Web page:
Technology Domains and Industry Adoption

The Rust Team’s survey reveals that server-side (backend) projects are the primary technology domain for Rust. Cloud computing infrastructure and applications is another huge area for applying Rust, while distributed applications are also a popular choice among the Rust community.

Linux is the most targeted platform (77% vs. about 41% for Windows and 36% for macOS). WebAssembly is at 22%, while embedded systems are only targeted by 11% of Rust developers. Rust’s usage for mobile applications is mostly negligible.

CLI tools are much more popular than GUI applications for Rust projects. This can be attributed to the predominant supply of CLI libraries in the ecosystem, while GUI libraries are less common. According to the State of Developer Ecosystem 2022 survey, 46% of Rust developers use it for developing CLI tools.

There is a technology area that may not be easily visible simply from looking at the numbers, though it is extremely important for showcasing Rust applications: tooling for other programming languages. We can see that Rust is used both in the JavaScript and Python communities for developing high-performance alternatives to the current tooling available for those languages. Projects like deno (a JavaScript and TypeScript runtime) and Ruff (a Python linter) are good examples of this trend. These open-source projects show that Rust provides both high performance and pace of development while also attracting a lot of contributors. There is a long-standing tradition of developing tooling for a programming language using that language. Rust breaks from this tradition quite effectively.

Tech giants like Microsoft, Google, Amazon, and Meta endorse and support Rust. Still, the State of Developer Ecosystem 2022 survey reports that most Rust developers use Rust outside their jobs. Only 18% of respondents develop software in Rust as part of their official work. Less than half of the respondents of the Rust Team’s survey consider themselves productive in Rust. Less than half of the respondents of the same survey use Rust daily or so. These numbers suggest that others are still learning it or use it occasionally as a hobby for personal projects.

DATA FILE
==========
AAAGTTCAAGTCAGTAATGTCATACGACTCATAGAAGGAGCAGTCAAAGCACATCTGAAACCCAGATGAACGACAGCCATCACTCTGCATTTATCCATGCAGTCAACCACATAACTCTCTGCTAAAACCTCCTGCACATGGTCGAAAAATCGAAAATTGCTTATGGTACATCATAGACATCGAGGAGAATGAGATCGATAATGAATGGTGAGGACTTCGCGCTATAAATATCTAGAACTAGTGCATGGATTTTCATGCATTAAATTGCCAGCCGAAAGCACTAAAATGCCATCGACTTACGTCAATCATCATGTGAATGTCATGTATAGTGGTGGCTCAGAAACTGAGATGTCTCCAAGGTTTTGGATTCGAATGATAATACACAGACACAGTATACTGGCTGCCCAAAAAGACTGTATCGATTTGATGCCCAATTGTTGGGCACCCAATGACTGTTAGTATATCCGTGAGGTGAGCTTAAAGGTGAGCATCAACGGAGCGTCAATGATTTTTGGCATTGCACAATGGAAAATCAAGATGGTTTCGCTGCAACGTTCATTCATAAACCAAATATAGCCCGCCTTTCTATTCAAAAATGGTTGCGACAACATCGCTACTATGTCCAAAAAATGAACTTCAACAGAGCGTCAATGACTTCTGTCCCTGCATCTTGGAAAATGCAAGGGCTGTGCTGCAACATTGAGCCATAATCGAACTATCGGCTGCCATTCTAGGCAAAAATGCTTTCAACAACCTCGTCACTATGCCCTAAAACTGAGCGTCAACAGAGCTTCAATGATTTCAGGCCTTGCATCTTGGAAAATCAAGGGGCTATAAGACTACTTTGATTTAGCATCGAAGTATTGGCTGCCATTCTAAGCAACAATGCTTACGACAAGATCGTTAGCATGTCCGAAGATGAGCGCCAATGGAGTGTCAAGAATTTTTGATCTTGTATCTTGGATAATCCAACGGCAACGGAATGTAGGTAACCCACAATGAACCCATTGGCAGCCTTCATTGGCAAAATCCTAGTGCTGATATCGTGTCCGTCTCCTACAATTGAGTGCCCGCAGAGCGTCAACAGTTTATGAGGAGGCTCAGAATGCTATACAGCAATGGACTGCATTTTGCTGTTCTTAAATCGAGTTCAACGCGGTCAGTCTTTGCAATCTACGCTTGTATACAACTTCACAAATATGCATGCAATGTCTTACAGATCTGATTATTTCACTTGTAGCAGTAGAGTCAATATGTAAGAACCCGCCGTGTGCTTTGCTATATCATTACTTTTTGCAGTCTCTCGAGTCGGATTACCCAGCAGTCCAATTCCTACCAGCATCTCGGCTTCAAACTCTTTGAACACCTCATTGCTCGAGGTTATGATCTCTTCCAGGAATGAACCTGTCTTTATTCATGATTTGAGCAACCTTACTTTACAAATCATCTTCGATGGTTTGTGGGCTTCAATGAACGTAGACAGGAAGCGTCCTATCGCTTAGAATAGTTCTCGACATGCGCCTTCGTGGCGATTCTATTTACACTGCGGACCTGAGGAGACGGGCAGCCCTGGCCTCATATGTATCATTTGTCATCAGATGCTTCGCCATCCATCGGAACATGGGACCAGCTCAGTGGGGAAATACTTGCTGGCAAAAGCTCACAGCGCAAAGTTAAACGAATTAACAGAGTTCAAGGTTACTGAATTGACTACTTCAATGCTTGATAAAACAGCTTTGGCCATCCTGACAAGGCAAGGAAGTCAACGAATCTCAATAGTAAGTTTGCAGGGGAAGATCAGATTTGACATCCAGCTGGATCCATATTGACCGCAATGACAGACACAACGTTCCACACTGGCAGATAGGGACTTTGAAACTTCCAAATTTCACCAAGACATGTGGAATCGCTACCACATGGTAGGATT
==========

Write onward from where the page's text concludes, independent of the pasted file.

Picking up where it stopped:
Job postings on various websites don’t allow us to conclude that there are thousands of mid-size or small companies interested in hiring Rust developers. Only 15% of the Rust Team’s survey respondents reported that their company uses Rust for a large number of projects, while another 18.5% saw it being used in a small number of projects. It seems that the main way to introduce Rust in a company is by rewriting non-critical components from other languages or starting a new non-essential project in Rust to measure its effectiveness. The Rust community is actively discussing both success stories and failures regarding the process of transitioning to Rust or launching new projects.

Starting a Rust journey requires a company to have some senior engineers with long-time Rust experience who can supervise the transition. As we’ve already highlighted, there is a shortage of such sort of developers in the community. Fortunately, this is something that is going to be fixed automatically as time goes on.

The 2021 State of Rust Survey identifies Rust's lack of usage in the industry as the number one concern. The situation is, however, expected to change.

Language and Tooling

One big thing about Rust is that it delivers on its promises. Being memory safe allows for the elimination of certain classes of bugs. Google partially attributes the decline of critical vulnerability numbers in Android to the adoption of Rust as a memory-safe alternative to C++. Rust performance allows Amazon to be sustainable in terms of energy efficiency. Both reduced CPU usage and effective memory management are outcomes of Rust language features.

70% of developers using Rust at work strongly agree that Rust’s performance characteristics (such as speed, memory footprint, and others) influence its adoption. 64% of them value Rust security and safety features. About 80% of them agree that Rust allows them to achieve their goals and pays off the cost of adoption. 65% of developers consider Rust language and standard library documentation to be great. These numbers explain why Rust is in its seventh year as the most loved language, with 87% of developers saying they want to continue using it according to the Stack Overflow survey. Rustaceans are loyal to Rust, which says more about the language and its quality than it does about the developers themselves.